There is no doubt whatsoever that the old system of setting rates at which banks lend to each other, the Libor, was totally and utterly discredited by the scandal at Barclays that forced Bob Diamond's exit.
The City regulator, Martin Wheatley, will later make that plain, condemning what happened in strong terms concluding, "we have been misled". He describes "systemic" and "shocking" behaviour by traders who colluded to fix the rates that influenced millions of interest rates for credit cards, loans, mortgages and other financial deals, in turn affecting millions of consumers.
Yet despite the shaming of the former system, which is still likely to result in millions of pounds of fines for other banks, including RBS, Wheatley is not proposing scrapping it altogether. Instead he is proposing big changes which he hopes can restore the trust and integrity of the index.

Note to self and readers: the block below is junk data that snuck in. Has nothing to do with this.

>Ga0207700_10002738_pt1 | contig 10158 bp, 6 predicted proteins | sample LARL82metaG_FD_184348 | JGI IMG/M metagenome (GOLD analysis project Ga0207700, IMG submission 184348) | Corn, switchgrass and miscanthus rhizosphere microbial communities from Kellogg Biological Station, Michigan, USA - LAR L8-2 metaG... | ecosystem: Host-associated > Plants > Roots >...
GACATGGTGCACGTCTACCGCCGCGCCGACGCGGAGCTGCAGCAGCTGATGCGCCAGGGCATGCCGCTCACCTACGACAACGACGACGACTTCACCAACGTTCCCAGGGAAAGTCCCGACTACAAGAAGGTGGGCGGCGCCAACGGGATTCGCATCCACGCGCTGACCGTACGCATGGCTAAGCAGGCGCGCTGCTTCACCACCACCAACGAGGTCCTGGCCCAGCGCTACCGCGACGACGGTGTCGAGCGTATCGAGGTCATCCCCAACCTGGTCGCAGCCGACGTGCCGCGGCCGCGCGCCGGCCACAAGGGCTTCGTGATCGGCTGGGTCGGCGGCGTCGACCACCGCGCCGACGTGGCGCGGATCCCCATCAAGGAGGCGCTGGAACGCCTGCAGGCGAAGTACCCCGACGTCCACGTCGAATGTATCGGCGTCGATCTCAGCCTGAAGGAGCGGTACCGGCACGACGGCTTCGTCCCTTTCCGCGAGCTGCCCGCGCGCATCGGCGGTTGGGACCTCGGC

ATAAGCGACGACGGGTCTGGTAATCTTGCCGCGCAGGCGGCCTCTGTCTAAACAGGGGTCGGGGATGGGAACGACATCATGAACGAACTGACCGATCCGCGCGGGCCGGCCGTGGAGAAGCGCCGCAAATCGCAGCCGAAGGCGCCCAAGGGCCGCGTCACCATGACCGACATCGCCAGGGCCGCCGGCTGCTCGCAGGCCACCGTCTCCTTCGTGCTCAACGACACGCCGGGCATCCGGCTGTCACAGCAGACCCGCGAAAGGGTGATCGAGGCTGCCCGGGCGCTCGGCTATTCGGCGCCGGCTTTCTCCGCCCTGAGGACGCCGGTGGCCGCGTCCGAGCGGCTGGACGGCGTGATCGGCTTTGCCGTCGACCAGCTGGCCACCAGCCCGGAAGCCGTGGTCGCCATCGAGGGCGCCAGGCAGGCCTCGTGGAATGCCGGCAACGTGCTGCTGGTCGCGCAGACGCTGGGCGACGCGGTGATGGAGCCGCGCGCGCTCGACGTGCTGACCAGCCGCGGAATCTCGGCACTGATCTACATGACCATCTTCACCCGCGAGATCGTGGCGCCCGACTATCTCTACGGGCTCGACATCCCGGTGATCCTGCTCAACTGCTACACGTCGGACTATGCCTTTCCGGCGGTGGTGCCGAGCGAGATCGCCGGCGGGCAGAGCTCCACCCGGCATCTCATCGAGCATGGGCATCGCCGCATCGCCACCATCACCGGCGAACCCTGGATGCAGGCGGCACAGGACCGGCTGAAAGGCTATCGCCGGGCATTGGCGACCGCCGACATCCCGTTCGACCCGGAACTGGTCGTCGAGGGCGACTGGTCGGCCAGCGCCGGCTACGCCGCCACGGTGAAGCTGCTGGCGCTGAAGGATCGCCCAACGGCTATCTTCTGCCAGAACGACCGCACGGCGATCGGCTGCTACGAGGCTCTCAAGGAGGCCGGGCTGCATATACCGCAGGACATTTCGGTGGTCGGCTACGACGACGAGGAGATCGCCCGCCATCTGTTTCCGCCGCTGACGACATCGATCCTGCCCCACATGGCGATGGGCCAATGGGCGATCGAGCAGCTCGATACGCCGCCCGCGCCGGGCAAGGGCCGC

The Financial Services Authority, soon to be reformed itself into the Financial Conduct Authority, will oversee the process, and will have to approve those involved in setting it. Traders involved will in a sense have to be vetted by the regulators - that is quite a change. And he wants the FSA to be given a new power to prosecute anyone who is caught rate rigging.
The British Banking Association, which used to oversee the setting of the rate, will no longer have anything to do with it. Instead outside organisations are being offered the chance to run the system, with a bidding process being started this week. A new code of conduct for firms who are involved in setting rates is also to be intoduced, with a new reponsibility on them to be much more transparent and much more regularly audited and checked.
These are certainly big changes to the system which many believe was far too cosy, far too opaque and far too easy to manipulate. But it is worth noting that Wheatley is not recommending chucking the whole thing out and starting again. After such enormous controversy, which still has some way to run, some may question whether these changes go far enough.